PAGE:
Tag Archives: UW

One-Day Estate Planning Clinic for Veterans on Oct. 24 9-4 @ UW Seattle School of Law

The WA Vets Will Clinic, a nonprofit clinic that serves veterans of Washington are providing estate planning documents at no cost to veterans across the state during the month of October. There are five clinic locations statewide during the month of October.
The Clinic in Seattle will be held on Saturday October 24th from 9am-4pm at the University of Washington School of Law. Free parking is available for all veterans.

Registration for the 2015 Clinic is open at http://www.wavetswillclinic.com/sign-up (full details and disclaimers on the website). Attorneys will use the online registration to prepare draft documents. The veteran will then be scheduled for a one-hour meeting with an attorney on Saturday, October 24. Changes to the documents will be made on-site. The documents are printed, signed and notarized at the clinic. The veteran walks out with a complete set of documents at no cost. To obtain these documents privately, the average cost is $500-$1000. The majority of Washingtonians do not have estate planning documents so the clinic provides a much needed resource.
Veterans of any military branch can receive a free set of estate planning documents (a will, advance health care directive and power of attorney) on Saturday, October 24 from the Washington Veterans Will Clinic. To qualify, the veteran needs discharge papers (DD 214), proof of Washington residency and assets less than $500k ($1 mil if married; spouses are included at the clinic).

Please pass the word to any veterans you know about this great resource. For further information or questions, please contact the North Sound clinic at seattle@wavetswillclinic.com or 425-610-6355.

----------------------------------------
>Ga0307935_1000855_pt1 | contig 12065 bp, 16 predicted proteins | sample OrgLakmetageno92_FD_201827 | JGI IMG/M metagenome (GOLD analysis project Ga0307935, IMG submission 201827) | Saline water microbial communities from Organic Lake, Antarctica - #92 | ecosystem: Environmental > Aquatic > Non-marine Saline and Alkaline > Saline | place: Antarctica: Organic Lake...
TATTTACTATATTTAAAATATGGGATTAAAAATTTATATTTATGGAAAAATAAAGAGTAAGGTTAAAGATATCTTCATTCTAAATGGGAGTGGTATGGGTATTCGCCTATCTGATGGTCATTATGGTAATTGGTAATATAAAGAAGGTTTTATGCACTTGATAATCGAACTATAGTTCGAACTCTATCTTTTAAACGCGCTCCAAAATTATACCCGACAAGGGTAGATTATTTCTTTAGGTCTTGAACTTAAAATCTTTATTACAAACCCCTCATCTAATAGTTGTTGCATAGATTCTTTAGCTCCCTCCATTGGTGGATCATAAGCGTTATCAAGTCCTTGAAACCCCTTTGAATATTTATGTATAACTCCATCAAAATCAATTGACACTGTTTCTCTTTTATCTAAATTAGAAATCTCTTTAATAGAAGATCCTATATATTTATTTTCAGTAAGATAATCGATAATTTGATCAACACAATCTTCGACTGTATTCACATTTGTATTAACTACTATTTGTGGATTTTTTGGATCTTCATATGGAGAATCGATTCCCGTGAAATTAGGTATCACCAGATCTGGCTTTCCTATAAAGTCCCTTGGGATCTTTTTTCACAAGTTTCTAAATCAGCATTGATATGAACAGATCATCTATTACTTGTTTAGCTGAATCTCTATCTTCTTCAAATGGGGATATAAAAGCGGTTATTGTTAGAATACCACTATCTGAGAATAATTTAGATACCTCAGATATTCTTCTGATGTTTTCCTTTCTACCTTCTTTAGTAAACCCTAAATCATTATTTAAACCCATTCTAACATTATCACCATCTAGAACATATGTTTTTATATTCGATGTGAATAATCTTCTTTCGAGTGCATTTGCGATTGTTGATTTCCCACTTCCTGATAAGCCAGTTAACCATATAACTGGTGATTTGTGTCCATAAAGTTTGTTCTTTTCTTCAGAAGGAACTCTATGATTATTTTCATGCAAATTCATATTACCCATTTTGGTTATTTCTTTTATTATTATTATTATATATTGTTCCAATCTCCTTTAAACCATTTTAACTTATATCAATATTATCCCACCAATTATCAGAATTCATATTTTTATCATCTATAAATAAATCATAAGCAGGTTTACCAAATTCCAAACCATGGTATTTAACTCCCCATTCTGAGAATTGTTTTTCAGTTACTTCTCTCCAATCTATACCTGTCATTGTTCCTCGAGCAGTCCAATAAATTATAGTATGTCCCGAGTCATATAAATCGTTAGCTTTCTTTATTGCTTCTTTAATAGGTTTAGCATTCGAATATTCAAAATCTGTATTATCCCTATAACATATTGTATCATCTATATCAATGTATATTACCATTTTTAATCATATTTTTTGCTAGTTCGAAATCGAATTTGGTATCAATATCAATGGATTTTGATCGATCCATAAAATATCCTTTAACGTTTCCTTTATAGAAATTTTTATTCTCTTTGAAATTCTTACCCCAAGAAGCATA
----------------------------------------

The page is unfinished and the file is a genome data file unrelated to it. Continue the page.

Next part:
WVWC Flyer 2015

Q&A: The science behind Agent Orange and its lasting effects

Behind-the-scenes of the IOM panel that helped extend reservist medical benefits

By Brian Donohue  |  HSNewsBeat  |  Updated 9:30 AM, 07.28.2015

Posted in: Issues

'Ranch_Hand'_run - from wikipedia-web

In June, the U.S. Department of Veterans Affairs (VA) reversed a longstanding position and extended medical benefits to about 2,000 Air Force reservists who worked on C-123 aircraft that were returned to the United States after being used to spray Agent Orange defoliant in Vietnam.

The VA was acting on findings of an Institute of Medicine ad hoc panel, whose seven members included John Kissel, a University of Washington professor of environmental and occupational health sciences. In an interview, he gave context to the panel’s job, its process and findings, and his takeaway. This Q&A is excerpted from that conversation.

Q: What’s your background that led to your inclusion on the panel?
A: I do human exposure assessment in community and occupational environments.

Q: What was the panel’s task?
A: We were supposed to decide whether the Air Force reservists who flew and maintained the planes well after Vietnam could have gotten meaningful exposures to Agent Orange residues that would make them potentially eligible for compensation.

John Kissel
John Kissel is a professor of environmental and occupational health sciences.